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Article
January 10, 1986

Toxic Shock Syndrome and the Vaginal Contraceptive Sponge

Author Affiliations

From the Center for Drugs and Biologics, Food and Drug Administration, Rockville, Md (Drs Faich, Sobel, and Anello and Ms Pearson), and the Respiratory and Special Pathogens Epidemiology Branch, Centers for Disease Control, Atlanta (Dr Fleming).

JAMA. 1986;255(2):216-218. doi:10.1001/jama.1986.03370020062028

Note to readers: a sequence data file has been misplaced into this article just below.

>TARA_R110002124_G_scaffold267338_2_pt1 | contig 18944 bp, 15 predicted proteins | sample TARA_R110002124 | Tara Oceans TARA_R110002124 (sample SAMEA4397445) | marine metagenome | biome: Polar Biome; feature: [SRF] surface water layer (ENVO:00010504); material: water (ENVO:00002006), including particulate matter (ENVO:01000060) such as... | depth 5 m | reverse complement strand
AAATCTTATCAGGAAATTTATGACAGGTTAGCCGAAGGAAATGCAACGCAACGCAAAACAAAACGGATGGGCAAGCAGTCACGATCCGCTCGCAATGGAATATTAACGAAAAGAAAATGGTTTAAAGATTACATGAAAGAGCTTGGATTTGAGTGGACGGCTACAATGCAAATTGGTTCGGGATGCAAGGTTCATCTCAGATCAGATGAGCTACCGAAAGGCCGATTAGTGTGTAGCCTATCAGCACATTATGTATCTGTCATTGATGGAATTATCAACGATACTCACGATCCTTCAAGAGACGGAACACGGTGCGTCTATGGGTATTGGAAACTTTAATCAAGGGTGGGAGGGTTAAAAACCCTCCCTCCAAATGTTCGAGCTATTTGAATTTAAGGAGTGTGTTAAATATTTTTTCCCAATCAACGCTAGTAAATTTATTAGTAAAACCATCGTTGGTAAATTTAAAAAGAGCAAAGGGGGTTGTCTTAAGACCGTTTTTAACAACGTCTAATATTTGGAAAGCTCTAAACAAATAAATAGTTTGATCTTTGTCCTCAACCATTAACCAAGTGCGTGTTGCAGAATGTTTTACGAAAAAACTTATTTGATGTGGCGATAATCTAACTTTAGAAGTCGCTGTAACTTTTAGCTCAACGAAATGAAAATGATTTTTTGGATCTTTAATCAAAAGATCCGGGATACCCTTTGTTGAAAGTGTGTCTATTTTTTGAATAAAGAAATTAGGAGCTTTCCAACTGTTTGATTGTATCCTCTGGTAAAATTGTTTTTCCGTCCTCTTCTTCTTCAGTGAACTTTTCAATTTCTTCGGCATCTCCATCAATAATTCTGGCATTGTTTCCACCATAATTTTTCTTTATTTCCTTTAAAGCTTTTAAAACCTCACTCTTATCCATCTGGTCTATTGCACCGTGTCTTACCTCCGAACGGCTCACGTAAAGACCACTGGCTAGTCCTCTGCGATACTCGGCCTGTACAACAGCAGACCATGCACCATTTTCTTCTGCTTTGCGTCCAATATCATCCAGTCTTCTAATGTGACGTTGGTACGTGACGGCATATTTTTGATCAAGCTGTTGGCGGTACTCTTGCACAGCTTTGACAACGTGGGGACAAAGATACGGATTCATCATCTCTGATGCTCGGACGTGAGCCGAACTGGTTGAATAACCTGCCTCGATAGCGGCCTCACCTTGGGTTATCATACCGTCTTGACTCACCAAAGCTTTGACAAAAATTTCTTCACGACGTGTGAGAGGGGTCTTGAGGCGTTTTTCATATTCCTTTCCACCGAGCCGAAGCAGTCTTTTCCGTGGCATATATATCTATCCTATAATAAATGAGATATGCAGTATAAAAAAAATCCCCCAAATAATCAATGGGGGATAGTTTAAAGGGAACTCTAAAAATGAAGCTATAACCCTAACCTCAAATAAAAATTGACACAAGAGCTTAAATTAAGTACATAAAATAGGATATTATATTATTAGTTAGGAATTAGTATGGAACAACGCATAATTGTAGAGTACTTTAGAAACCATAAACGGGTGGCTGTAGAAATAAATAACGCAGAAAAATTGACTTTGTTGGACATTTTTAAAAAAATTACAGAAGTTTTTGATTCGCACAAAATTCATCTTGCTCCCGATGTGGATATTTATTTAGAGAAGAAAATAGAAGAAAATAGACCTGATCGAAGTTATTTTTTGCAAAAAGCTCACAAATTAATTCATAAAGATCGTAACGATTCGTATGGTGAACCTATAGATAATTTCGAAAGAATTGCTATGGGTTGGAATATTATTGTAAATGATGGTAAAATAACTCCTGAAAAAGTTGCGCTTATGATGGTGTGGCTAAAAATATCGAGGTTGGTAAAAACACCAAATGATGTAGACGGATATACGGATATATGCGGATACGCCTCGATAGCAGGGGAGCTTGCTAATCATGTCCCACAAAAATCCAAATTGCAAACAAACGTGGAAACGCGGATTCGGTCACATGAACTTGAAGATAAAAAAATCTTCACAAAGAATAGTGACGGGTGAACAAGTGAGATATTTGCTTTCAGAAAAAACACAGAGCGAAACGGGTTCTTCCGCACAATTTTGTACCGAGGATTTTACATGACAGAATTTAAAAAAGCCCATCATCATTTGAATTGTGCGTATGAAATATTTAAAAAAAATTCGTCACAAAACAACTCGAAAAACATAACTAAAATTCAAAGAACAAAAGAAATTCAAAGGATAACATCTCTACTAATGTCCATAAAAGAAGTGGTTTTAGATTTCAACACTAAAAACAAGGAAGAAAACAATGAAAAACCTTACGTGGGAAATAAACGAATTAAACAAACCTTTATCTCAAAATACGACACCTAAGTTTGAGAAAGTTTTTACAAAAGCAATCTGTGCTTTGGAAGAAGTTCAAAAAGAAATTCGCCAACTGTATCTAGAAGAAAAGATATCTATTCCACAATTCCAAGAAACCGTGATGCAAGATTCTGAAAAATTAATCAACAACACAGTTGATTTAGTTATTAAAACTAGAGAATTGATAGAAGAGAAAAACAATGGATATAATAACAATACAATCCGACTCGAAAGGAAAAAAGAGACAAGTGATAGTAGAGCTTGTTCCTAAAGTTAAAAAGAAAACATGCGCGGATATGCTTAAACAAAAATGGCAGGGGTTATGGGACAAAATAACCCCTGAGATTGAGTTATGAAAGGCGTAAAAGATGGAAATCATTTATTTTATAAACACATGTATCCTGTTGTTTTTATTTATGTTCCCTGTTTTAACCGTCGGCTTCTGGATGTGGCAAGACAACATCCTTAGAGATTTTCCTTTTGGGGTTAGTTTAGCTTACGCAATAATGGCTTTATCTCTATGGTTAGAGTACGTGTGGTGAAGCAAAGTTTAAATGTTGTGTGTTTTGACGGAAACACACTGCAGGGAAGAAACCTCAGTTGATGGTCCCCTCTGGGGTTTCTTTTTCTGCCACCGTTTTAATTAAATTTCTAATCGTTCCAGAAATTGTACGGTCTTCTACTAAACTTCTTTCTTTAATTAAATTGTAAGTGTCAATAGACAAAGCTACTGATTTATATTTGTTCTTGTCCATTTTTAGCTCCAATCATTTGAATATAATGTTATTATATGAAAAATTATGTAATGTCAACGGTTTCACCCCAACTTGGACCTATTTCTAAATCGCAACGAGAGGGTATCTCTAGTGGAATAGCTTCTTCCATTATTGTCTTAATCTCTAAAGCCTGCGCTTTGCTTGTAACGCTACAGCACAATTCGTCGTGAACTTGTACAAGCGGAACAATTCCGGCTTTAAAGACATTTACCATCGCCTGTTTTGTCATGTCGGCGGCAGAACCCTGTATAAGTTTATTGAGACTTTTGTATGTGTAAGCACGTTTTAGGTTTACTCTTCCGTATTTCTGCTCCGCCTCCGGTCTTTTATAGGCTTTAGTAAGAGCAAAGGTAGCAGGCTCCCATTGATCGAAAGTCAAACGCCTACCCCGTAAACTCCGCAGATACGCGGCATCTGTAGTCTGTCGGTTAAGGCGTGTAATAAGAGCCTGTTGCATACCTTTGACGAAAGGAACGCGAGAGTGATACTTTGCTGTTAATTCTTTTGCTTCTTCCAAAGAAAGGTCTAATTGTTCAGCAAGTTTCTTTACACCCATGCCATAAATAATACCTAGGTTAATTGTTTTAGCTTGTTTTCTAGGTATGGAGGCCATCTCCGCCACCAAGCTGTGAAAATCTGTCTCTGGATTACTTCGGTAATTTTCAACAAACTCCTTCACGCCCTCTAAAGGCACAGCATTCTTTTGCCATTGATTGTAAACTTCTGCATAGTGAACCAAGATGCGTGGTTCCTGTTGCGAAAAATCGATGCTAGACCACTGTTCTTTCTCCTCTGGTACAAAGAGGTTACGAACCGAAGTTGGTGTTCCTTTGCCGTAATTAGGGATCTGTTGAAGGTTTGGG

Abstract

Thirteen confirmed cases of toxic shock syndrome temporally related to use of the vaginal contraceptive sponge have been reported. The observed risk of toxic shock syndrome in sponge users may be elevated above estimated background rates, but this risk remains very low. Traumatic manipulation of the sponge, use during menstruation or the puerperium, and prolonged retention of the sponge may additionally increase toxic shock syndrome risk. As with all contraceptives, risks must be balanced against benefits.

(JAMA 1986;255:216-218)

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